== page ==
Type 1 Diabetes
Type 1 diabetes (T1D) is an autoimmune disease that occurs when the body’s immune system attacks and destroys the cells in the pancreas that make insulin. Unlike type 2 diabetes, T1D is not linked to being overweight, lack of exercise or other lifestyle factors. It is not preventable and its cause is unknown.
The challenges of living with a life-threatening disease
People with T1D must take insulin via syringe or insulin pump in required doses in order to control glucose levels in their blood. This continuous glucose monitoring involves testing their blood sugar by pricking their finger(s) six or more times a day. Despite this constant attention, people with T1D still run the risk of dangerously high blood sugar levels, which can lead to complications, or dangerously low blood sugar levels, which can result in a coma.
Insulin is not a cure
While insulin injections or infusion allow a person with T1D to stay alive, they do not cure the disease, nor prevent long-term complications. Diabetes is the leading cause of amputations, blindness, kidney and heart disease, and other debilitating conditions.
T1D strikes both children and adults at any age.
What are the symptoms?
T1D often develops suddenly and can produce symtoms such as:
- Sudden weight loss
- Blurred vision
- Abnormal thirst and a dry mouth
- Frequent urination
- Lack of energy, extreme tiredness
- Constant hunger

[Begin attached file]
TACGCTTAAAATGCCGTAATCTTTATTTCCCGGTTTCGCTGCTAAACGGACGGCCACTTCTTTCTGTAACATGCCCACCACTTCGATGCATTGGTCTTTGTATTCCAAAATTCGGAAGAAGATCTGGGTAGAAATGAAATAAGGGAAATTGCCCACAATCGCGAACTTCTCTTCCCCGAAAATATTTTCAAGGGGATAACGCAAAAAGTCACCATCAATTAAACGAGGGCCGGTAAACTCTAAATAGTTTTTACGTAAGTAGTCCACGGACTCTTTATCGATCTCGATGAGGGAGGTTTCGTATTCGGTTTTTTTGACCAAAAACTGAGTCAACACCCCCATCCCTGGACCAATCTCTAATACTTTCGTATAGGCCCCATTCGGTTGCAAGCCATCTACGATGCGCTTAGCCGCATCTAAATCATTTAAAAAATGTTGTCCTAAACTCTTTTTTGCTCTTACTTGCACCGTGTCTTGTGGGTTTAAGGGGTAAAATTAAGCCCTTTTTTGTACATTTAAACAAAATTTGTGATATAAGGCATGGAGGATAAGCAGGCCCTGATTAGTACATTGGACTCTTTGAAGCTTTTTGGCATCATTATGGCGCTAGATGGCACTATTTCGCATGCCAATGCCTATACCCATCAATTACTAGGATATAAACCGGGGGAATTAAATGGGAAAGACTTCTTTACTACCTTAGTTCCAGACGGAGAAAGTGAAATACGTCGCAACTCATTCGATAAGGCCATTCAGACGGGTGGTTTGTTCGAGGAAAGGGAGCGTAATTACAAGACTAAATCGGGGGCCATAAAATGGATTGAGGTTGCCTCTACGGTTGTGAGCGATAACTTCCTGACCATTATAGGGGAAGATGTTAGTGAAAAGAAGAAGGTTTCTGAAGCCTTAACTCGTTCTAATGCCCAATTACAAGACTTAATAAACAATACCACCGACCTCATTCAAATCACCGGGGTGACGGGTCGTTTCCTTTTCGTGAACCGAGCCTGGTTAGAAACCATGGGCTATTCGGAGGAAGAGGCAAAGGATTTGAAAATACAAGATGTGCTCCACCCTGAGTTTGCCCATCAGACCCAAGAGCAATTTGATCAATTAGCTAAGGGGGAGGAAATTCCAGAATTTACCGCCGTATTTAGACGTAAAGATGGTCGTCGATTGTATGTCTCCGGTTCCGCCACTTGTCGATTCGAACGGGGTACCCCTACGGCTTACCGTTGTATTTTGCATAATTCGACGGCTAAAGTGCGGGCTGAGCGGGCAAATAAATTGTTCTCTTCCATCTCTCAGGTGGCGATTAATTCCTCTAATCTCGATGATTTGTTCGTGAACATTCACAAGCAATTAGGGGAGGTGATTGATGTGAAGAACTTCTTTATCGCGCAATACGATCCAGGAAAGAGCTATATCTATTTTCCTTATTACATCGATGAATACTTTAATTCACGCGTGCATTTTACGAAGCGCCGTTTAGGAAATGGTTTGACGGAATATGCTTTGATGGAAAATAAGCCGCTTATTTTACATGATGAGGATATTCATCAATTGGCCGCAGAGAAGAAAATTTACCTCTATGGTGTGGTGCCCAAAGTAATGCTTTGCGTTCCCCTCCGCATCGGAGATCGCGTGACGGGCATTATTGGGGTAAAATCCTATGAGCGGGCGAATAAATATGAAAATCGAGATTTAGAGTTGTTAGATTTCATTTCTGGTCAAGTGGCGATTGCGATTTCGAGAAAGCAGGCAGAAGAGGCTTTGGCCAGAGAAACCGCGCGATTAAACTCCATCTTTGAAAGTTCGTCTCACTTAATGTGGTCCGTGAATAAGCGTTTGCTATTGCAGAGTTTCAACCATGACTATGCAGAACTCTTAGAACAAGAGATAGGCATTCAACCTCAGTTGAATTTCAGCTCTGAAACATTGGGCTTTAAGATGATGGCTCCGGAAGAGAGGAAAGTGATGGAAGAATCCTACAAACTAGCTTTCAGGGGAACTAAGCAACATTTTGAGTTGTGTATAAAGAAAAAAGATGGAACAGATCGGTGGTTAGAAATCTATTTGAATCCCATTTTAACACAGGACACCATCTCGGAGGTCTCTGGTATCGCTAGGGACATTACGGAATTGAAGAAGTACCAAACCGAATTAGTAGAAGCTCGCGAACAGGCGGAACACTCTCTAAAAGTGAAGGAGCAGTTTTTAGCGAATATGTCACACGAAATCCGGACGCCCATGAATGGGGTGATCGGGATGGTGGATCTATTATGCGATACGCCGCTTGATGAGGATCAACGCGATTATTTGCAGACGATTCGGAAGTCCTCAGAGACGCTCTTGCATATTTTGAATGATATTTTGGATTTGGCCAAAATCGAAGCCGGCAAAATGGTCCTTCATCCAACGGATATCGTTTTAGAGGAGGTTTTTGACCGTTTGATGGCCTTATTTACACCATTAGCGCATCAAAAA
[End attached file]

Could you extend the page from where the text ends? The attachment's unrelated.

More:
Canadians may have T1D. Nationally, the average incidence rate has been growing at an estimated 5.1% per year – higher than the global average.1
Although most people are diagnosed as children, it is not just a child’s disease, and in fact, 25% of people with T1D are diagnosed as adults.
children worldwide develop T1D each year.2
1 IN 4
individuals with T1D are diagnosed as adults.3
The prevalence of T1D among children up to age 19 increased 21% between 2001 and 2009.4
Parents, children and siblings of individuals with T1D have a tenfold greater risk of developing the disease than the rest of the population.5
Total health care costs resulting from diabetes in Canada is expected to increase to over $16.9 billion (CAD) annually by 2020.6
of people living with T1D are adults.7
We are getting closer and closer to finding the cure. As the leading global organization funding T1D research, JDRF is supporting the best T1D studies in Canada and internationally. We will get there, but only with your help.
Together we can create a future without T1D.
1. DIAMOND Project Group. Incidence and trends of childhood Type 1 diabetes worldwide 1990-1999. Diabet Med. 2006;23 (8): 857-866.
2. International Diabetes Federation, Diabetes Atlas 2015, North America overview.
3. Type 1 diabetes mellitus: etiology, presentation, and management. Haller MJ, Atkinson MA, Schatz D Pediatr Clin North Am. 2005 Dec; 52(6):1553-78.
4. Centers for Disease Control and Prevention and the National Institutes of Health, study published in 2014, American Medical Association.
5. Davidson JK, ed. Clinical diabetes mellitus. A problem-oriented approach. 2 ed. New York, NY: Thieme Medical Publishers, 2000.
6. Canadian Diabetes Association, An economic tsunami: the cost of diabetes in Canada. Dec 2009.
7. Type 1 Diabetes, 2010; Prime Group for JDRF, Mar 2011.